The real hot seat in tonight's debate won’t be occupied by Donald Trump or Hillary Clinton: Moderator Lester Holt will be evaluated for how well he referees the candidates during their first presidential debate, and what is likely to be an intense verbal sparring session.

You may recognize Holt from various NBC news programs, but there’s a lot more to the broadcaster than hosting murder mysteries on Dateline NBC. Check out a few things we’ve discovered about his career trajectory, the time he took his girlfriend on a date to a forest fire, and why he's known as "Iron Pants."

1. HE WAS KICKED OUT OF A RADIO STATION IN ALASKA.

The son of an Air Force technician, Holt and his family moved around a lot over the years. While his father was stationed in Elmendorf Air Force Base in Anchorage, Alaska, an 11-year-old Holt got an opportunity to see broadcasting firsthand when his half-brother Mike Swanigan, a radio station employee, snuck him into local affiliate KTVA. The program directors at the station were less than charmed; they repeatedly kicked Holt out.

2. HE TOOK HIGH SCHOOL ANNOUNCEMENTS VERY SERIOUSLY.

As a teenager, Holt already knew he was destined for a career in journalism and broadcasting. While enrolled at Cordova High School near Sacramento in the early 1970s, Holt made daily announcements over the public address system. His mother recalled that Holt took the limited-exposure gig pretty seriously, even developing a sign-off: “And you’re up to date.”

3. HE BROKE HIS FIRST STORY AT 16.

Holt was so driven to get into journalism that he talked his way into an internship at Sacramento-area television station KCRA while still in high school. He slowly ingratiated himself with the news team, occasionally getting to do voiceovers for commercials and eventually convincing producers to let him shoot a news segment about the lack of diversity in the local police department. He was just 16 at the time.

4. HE WAS KNOWN AS “LIGHTNING BOLT HOLT.”

After getting a DJ gig at country music station KRAK in 1976, Holt earned the nickname “Lightning Bolt Holt” for being one of the first non-emergency responders on the scene for accidents. Holt’s KRAK-issued Jeep Cherokee had police scanners, which allowed Holt to arrive in time to get the scoops. His passion for the news even took priority over his education: Holt would later drop out of Sacramento State University in order to take a job with KCBS radio.    

5. HE TOOK HIS FUTURE WIFE ON A DATE TO A FOREST FIRE.

There was never any off-duty switch for Holt, who passionately pursued news stories regardless of the day or time. While dating future spouse Carol Hagen, Holt was dispatched to a forest fire in Napa Valley. Instead of canceling, Holt asked her if she wanted to come along: They watched the blaze from the back of a patrol car. The two were married in 1982.

6. HE SPENT 14 YEARS AS A LOCAL NEWS ANCHOR.

Living the definition of “putting in the time,” in 1986 Holt accepted an offer from Chicago’s WBBM-TV, a CBS affiliate, to anchor their nightly newscast. Holt’s arrival came on the heels of former anchor Harry Porterfield’s departure; as the only black anchor seen daily, Porterfield’s dismissal was protested by Jesse Jackson. After that incendiary incident passed, Holt settled into a 14-year tenure at WBBM before moving to MSNBC in 2000.

7. COLLEAGUES CALLED HIM “IRON PANTS.”

Shortly after Holt arrived at the then-fledging MSNBC network, breaking news on air disasters and the 2000 election recount coverage kept him on the air for hours at a stretch. Holt’s ability to remain focused and vigilant despite the long shifts led co-workers to give him a new nickname: “Iron Pants.” The work ethic eventually led to gigs on Dateline NBC and the Today Show before replacing Brian Williams as anchor of the Nightly News in June 2015.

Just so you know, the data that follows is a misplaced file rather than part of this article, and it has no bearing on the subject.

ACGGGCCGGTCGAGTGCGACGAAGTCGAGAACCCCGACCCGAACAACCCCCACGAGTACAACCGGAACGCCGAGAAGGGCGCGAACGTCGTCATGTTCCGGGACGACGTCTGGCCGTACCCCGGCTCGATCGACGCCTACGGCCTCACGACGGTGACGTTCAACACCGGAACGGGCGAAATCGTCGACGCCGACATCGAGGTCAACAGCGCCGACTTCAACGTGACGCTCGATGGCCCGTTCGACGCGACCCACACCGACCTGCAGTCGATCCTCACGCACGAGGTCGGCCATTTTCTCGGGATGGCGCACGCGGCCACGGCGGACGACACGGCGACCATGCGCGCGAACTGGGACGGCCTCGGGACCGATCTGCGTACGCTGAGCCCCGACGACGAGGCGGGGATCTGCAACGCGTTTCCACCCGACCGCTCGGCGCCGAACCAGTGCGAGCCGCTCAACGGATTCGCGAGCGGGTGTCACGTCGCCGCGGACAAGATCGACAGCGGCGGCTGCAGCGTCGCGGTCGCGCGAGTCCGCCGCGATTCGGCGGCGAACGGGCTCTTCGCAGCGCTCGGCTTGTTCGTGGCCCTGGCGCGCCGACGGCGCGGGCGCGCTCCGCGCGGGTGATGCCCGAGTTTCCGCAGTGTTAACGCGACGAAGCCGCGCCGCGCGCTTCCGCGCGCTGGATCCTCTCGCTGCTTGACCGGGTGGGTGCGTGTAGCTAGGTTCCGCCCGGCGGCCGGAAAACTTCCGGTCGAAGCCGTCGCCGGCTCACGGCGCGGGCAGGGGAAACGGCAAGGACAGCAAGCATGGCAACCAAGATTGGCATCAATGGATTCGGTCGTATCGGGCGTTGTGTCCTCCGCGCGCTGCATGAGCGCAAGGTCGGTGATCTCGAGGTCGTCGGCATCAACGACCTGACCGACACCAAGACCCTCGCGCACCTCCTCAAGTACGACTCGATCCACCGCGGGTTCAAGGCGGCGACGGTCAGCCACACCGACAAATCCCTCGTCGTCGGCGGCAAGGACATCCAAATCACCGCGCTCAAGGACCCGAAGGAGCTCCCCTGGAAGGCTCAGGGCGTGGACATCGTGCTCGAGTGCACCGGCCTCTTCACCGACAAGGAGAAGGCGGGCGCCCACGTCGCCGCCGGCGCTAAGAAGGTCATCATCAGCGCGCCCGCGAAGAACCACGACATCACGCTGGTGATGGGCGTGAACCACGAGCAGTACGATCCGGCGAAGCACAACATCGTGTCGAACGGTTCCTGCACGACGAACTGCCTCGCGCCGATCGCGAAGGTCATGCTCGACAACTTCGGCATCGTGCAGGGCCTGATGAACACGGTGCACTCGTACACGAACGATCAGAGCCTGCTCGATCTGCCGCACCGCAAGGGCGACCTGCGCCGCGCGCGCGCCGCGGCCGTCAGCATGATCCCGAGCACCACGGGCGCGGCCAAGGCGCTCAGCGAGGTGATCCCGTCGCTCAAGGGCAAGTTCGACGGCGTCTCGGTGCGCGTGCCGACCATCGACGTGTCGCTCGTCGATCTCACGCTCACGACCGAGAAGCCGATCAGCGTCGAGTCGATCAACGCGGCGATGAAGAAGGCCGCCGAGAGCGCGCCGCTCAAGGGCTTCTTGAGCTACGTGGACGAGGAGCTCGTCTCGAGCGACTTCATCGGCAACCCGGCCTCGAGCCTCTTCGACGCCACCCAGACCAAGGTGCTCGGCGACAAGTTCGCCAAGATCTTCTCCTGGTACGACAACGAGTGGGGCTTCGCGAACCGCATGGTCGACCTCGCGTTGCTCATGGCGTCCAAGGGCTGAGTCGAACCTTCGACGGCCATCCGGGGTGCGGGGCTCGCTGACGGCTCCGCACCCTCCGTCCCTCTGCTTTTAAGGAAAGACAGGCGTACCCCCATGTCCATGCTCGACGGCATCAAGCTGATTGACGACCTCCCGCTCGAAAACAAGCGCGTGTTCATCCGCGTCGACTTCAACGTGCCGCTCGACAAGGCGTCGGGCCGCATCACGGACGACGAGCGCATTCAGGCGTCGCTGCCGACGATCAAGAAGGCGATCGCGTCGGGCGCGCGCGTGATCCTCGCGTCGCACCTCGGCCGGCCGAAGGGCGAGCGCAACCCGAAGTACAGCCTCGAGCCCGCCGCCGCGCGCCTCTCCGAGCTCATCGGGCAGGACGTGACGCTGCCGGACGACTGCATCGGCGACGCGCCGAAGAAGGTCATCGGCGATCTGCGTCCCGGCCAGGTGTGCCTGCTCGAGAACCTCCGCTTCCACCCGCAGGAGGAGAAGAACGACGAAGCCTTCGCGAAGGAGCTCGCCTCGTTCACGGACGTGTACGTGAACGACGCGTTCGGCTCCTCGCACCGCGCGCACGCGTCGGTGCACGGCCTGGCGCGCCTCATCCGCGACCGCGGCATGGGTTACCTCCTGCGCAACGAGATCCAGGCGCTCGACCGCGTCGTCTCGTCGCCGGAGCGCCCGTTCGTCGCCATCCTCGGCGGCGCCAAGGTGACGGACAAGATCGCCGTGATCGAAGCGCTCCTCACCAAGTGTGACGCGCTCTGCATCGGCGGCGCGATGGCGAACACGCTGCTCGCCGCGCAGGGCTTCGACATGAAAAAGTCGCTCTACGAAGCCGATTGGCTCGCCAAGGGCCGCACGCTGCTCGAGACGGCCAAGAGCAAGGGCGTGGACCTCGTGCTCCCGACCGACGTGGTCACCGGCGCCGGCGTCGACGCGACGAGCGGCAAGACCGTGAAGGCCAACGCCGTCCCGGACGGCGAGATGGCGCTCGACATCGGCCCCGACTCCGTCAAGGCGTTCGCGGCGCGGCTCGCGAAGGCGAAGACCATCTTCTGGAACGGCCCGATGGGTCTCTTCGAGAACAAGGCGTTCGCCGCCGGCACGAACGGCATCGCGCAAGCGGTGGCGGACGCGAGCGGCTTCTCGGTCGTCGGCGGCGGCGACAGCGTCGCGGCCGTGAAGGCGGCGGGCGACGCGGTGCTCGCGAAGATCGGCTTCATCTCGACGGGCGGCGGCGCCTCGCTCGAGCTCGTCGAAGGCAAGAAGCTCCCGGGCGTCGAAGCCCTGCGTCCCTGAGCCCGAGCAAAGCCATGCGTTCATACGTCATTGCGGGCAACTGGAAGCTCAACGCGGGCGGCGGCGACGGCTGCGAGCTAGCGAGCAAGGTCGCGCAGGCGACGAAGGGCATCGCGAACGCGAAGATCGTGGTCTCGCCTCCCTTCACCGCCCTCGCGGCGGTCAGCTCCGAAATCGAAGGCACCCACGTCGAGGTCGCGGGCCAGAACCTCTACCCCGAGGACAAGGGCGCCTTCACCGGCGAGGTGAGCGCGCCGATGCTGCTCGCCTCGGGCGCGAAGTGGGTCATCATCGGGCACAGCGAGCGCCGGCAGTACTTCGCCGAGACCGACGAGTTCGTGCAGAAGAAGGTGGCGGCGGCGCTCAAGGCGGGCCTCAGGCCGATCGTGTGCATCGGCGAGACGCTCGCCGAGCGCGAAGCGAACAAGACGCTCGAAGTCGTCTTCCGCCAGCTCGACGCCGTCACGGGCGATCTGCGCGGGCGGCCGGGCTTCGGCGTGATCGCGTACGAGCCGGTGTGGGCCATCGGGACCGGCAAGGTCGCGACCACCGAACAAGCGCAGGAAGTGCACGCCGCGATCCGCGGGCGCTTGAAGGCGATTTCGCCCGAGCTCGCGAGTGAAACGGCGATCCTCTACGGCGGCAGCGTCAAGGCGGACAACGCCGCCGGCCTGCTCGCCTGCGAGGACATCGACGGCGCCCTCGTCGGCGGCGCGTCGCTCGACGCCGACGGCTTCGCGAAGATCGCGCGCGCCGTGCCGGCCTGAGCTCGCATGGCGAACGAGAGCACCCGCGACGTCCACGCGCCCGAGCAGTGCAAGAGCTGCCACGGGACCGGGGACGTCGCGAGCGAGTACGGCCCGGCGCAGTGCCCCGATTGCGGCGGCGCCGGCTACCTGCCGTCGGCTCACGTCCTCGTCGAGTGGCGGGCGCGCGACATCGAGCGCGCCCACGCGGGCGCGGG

8. BUT HE’S NOT HAPPY SITTING DOWN.

Holt has cautioned young journalists eyeing an anchor spot of the “golden handcuff” dynamic, which he described to Sactown Magazine in 2012 as being a little too much of a good thing. “One of the dirty little secrets about being an anchor—while it’s prestigious and gives you a little more editorial input and often pays a little bit more money—is that it can sometimes be like golden handcuffs,” he said. “You don’t get to leave the building. And I always tell young journalists who say, ‘I want to be the next Brian Williams or Lester Holt or Matt Lauer,’ it’s great to be an anchor, but the most exciting and best times I’ve had in my years in this business have been outside the studio, not sitting at a desk.”

9. HE CAN ANNOY CO-WORKERS WITH HIS BASS GUITAR.

Holt took up bass guitar and jazz while still in high school and still likes to bust out instruments as a stress reliever. “Sometimes I get carried away and crank up the amp and I rock out,” he told the Today Show blog in 2007. “It’s kind of my stress reliever.” Holt has been known to play with former House star Hugh Laurie as well as Earth, Wind, and Fire.

10. HE CAN IDENTIFY PLANES JUST BY HEARING THEM.

Thanks to his father’s Air Force tenure, Holt has a formidable knowledge of planes. “Very often I can sit and hear a plane go over and say that is probably an A320,” he told Parade in 2015. “A good percentage of the time I am right. I can even tell you the kind of engine it has. That is seriously geeky.”

11. HE MIGHT HAVE A BEER WITH YOU.

Holt says he’s always tried to be a broadcaster with a personable disposition—a guy you might want to have a beer with. So when a bunch of software salesmen invited him to do just that in a hotel lobby in 2007, he accepted. “How could I not?” he told the New York Daily News. “What kind of guy would I be if I didn't? ... We talked about the things people our age talk about. I enjoyed it. That's the kind of approachability I want.”